Lassonde professor opens new lab focused on autonomous systems research
Jinjun Shan, professor and Chair of the Department of Earth & Space Science at the Lassonde School of Engineering, is among one of the researchers across Canada to earn a prestigious Canadian Foundation for Innovation (CFI) grant and Ontario Research Fund grant to pursue groundbreaking research that focuses on autonomous systems.
Shan is the principal investigator on this research project with Costas Armenakis, associate professor of geomatics engineering at Lassonde, serving as co-investigator.
With this grant, Shan has opened a lab facility in the Petrie Building at the Keele Campus, which is the first of its kind at York University, to serve as a critical platform for emerging research on co-operative control of multi-agent systems. The facility is geared to be an experimental platform for collaboration between academia and industry. It will bring more revenue to the Canadian autonomous unmanned vehicles (AUV) industry. This in turn will create more job opportunities for Canadians in addition to providing additional study opportunities for students.
“With this infrastructure, we can advance key technologies in cooperative control of multi-agent systems, particularly in navigation and control system design," said Shan. "This advancement is made possible only through this world-class infrastructure, since it will provide a unique way to validate the effectiveness of the developed technologies.”
AUVs have a growing number of potential applications for Canada in civilian, military and security areas. For example, defence patrol duties, agricultural activities, forest fire monitoring and control, grid monitoring, border control, search, surveillance and rescue. Canada’s large uninhabited land, large forest are, and longest international border in the world can also greatly benefit from AUVs.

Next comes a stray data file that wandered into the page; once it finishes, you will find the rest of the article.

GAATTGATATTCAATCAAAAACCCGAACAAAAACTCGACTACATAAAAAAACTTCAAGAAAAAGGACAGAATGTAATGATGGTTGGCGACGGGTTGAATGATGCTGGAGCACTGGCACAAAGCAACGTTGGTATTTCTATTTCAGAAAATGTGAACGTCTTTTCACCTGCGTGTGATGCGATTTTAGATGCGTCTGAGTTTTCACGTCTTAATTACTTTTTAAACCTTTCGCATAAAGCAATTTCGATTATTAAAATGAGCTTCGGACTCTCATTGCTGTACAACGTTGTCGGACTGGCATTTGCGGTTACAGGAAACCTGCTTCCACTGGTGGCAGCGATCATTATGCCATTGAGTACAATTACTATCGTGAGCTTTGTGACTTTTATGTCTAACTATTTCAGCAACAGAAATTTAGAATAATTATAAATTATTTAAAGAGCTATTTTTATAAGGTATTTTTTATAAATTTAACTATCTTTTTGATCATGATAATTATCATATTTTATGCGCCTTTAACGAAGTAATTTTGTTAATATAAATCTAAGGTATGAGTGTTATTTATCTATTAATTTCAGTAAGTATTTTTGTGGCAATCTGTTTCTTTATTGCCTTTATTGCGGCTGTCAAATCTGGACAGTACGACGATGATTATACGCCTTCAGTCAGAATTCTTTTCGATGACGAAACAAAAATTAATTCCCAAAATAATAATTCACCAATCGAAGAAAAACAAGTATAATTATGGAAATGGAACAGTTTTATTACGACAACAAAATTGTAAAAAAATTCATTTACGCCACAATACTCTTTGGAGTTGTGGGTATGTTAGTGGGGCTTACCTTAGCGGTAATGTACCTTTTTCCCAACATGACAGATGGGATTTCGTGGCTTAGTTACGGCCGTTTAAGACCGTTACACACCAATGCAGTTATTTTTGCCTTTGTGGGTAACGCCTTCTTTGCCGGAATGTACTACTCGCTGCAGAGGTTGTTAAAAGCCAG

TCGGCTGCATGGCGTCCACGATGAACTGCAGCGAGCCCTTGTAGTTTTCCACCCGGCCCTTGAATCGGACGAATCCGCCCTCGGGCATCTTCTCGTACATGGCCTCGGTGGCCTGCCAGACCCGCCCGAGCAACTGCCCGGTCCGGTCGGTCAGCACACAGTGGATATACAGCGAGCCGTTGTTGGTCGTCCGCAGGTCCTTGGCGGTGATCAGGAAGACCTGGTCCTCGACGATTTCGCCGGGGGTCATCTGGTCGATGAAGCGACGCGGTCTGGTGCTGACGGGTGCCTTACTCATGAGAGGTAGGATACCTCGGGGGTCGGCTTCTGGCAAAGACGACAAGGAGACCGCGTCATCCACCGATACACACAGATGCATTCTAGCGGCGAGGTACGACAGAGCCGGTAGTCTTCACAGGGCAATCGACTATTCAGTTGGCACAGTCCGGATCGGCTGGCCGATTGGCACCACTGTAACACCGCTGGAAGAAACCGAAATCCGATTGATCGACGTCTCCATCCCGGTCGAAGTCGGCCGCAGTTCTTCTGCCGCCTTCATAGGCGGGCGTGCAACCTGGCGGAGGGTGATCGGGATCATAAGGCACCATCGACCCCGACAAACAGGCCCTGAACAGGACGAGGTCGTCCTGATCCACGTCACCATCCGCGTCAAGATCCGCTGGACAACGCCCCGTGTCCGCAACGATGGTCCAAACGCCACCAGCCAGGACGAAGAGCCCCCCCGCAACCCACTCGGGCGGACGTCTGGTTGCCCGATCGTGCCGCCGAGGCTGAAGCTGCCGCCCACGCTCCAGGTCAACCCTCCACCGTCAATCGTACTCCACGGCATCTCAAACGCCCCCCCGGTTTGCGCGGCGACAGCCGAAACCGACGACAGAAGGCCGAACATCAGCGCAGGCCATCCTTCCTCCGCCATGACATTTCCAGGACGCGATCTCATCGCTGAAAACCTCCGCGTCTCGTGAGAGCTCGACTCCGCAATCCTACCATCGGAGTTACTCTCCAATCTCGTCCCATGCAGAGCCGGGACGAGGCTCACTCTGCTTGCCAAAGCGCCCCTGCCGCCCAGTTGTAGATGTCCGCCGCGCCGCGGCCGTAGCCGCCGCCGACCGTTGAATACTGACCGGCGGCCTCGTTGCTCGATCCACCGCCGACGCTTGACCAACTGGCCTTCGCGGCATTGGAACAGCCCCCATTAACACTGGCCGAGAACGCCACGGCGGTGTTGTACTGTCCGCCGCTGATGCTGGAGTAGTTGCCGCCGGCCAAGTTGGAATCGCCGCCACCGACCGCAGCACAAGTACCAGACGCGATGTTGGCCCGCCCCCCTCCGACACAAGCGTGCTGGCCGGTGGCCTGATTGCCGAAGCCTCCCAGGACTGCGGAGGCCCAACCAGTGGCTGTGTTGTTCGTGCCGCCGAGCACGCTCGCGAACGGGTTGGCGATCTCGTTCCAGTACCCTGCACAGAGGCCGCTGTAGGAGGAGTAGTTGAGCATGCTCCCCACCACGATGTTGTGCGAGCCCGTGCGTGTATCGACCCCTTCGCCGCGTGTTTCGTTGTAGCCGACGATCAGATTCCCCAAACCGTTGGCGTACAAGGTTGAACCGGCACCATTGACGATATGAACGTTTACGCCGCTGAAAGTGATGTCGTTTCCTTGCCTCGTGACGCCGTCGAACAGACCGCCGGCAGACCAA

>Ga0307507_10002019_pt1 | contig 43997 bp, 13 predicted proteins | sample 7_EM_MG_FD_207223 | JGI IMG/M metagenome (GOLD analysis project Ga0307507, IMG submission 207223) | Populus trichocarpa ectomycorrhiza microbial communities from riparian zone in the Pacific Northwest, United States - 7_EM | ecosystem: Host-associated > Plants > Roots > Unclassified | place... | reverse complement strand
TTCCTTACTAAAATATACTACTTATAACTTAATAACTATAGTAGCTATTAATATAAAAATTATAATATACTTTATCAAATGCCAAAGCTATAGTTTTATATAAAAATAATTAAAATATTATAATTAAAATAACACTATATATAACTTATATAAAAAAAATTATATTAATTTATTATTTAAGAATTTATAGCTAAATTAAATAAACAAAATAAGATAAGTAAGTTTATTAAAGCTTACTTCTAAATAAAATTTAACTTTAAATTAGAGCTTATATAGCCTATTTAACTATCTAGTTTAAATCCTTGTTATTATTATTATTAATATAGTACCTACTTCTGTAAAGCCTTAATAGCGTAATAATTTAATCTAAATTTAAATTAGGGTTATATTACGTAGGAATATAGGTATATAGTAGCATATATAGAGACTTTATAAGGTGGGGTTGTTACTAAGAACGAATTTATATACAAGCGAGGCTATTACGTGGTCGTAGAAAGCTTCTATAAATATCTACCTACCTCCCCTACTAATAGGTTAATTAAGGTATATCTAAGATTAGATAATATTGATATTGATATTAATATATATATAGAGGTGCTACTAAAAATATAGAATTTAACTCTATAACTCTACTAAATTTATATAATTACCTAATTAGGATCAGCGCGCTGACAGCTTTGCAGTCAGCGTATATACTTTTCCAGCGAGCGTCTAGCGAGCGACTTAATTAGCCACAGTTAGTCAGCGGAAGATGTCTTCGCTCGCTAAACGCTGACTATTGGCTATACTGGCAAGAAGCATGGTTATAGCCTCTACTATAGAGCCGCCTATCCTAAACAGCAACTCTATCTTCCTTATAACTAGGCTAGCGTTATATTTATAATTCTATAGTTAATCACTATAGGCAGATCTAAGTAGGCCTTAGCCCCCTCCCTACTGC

“This lab will serve as the foundation for the application-oriented research we are planning to undertake, which includes high-resolution, real-time navigation and collaborative mobile mapping,” said Shan.
The CFI funding supports the world-class infrastructure to be built to enable research on autonomous systems, unmanned vehicles, artificial intelligence and more. It builds a unique facility in the Canadian university environment that will serve as a critical platform for emerging research on co-operative control of autonomous systems and their applications, including remote sensing and mapping.
“There are similar labs at other Canadian universities, though these institutions lack the required combination of autonomous vehicles and available test-beds for candidates to carry out the research programs effectively,” explained Shan.
To learn more, see the Aug. 16, 2107 YFile story.